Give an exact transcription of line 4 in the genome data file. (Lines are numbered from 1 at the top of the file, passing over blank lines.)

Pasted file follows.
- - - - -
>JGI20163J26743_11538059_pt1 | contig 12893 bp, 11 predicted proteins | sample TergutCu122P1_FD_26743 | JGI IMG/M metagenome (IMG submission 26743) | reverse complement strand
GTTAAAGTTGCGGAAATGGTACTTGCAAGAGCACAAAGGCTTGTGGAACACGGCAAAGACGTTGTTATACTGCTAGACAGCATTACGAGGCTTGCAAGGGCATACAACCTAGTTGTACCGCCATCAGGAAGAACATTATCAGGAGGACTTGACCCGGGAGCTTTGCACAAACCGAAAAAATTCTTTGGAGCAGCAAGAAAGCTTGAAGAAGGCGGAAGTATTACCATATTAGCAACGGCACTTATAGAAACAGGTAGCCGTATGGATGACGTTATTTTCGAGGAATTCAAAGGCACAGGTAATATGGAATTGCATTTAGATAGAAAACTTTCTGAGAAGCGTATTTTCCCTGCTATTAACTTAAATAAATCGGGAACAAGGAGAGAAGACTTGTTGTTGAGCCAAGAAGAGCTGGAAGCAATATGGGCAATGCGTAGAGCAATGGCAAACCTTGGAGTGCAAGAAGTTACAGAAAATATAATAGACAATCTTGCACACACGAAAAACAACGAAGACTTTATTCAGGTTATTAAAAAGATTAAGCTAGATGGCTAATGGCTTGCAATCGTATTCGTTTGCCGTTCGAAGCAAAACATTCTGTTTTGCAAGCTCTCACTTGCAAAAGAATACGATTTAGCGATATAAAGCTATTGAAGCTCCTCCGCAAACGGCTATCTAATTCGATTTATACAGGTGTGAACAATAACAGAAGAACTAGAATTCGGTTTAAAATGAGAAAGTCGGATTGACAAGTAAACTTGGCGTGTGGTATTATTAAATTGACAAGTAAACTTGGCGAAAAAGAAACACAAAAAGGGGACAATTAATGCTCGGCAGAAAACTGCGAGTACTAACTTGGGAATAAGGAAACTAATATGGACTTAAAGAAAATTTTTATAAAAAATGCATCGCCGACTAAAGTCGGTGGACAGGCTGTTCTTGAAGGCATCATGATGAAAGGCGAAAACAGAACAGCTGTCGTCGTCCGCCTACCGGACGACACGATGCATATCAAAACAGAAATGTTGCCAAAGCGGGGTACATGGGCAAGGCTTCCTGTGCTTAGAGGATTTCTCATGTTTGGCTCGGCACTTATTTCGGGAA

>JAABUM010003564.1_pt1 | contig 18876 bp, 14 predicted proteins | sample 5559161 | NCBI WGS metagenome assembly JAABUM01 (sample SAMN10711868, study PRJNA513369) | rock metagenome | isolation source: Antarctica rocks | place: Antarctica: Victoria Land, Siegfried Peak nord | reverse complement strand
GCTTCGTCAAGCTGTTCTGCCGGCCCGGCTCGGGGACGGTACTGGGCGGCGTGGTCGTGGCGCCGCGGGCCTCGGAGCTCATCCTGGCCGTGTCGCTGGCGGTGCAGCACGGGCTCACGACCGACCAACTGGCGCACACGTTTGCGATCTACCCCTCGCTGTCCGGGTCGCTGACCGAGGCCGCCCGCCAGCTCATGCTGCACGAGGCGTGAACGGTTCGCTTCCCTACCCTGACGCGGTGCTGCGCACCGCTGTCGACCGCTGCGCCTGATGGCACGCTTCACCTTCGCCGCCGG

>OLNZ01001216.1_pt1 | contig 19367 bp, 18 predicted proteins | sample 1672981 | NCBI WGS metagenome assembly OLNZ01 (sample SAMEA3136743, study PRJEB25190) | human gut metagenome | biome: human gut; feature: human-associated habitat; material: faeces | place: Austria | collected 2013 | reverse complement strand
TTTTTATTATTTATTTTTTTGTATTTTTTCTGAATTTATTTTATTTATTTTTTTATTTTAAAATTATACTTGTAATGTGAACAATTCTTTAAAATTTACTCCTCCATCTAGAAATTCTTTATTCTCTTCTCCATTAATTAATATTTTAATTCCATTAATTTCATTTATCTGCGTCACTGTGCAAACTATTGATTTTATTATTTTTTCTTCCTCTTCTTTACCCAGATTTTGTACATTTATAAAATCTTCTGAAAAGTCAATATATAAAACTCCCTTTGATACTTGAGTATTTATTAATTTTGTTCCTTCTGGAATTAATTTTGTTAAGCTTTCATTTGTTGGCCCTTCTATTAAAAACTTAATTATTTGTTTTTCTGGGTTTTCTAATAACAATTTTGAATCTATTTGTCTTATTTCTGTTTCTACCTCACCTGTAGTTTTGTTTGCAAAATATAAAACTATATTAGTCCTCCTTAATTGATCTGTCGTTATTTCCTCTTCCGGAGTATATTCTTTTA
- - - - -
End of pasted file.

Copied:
GCTTCGTCAAGCTGTTCTGCCGGCCCGGCTCGGGGACGGTACTGGGCGGCGTGGTCGTGGCGCCGCGGGCCTCGGAGCTCATCCTGGCCGTGTCGCTGGCGGTGCAGCACGGGCTCACGACCGACCAACTGGCGCACACGTTTGCGATCTACCCCTCGCTGTCCGGGTCGCTGACCGAGGCCGCCCGCCAGCTCATGCTGCACGAGGCGTGAACGGTTCGCTTCCCTACCCTGACGCGGTGCTGCGCACCGCTGTCGACCGCTGCGCCTGATGGCACGCTTCACCTTCGCCGCCGG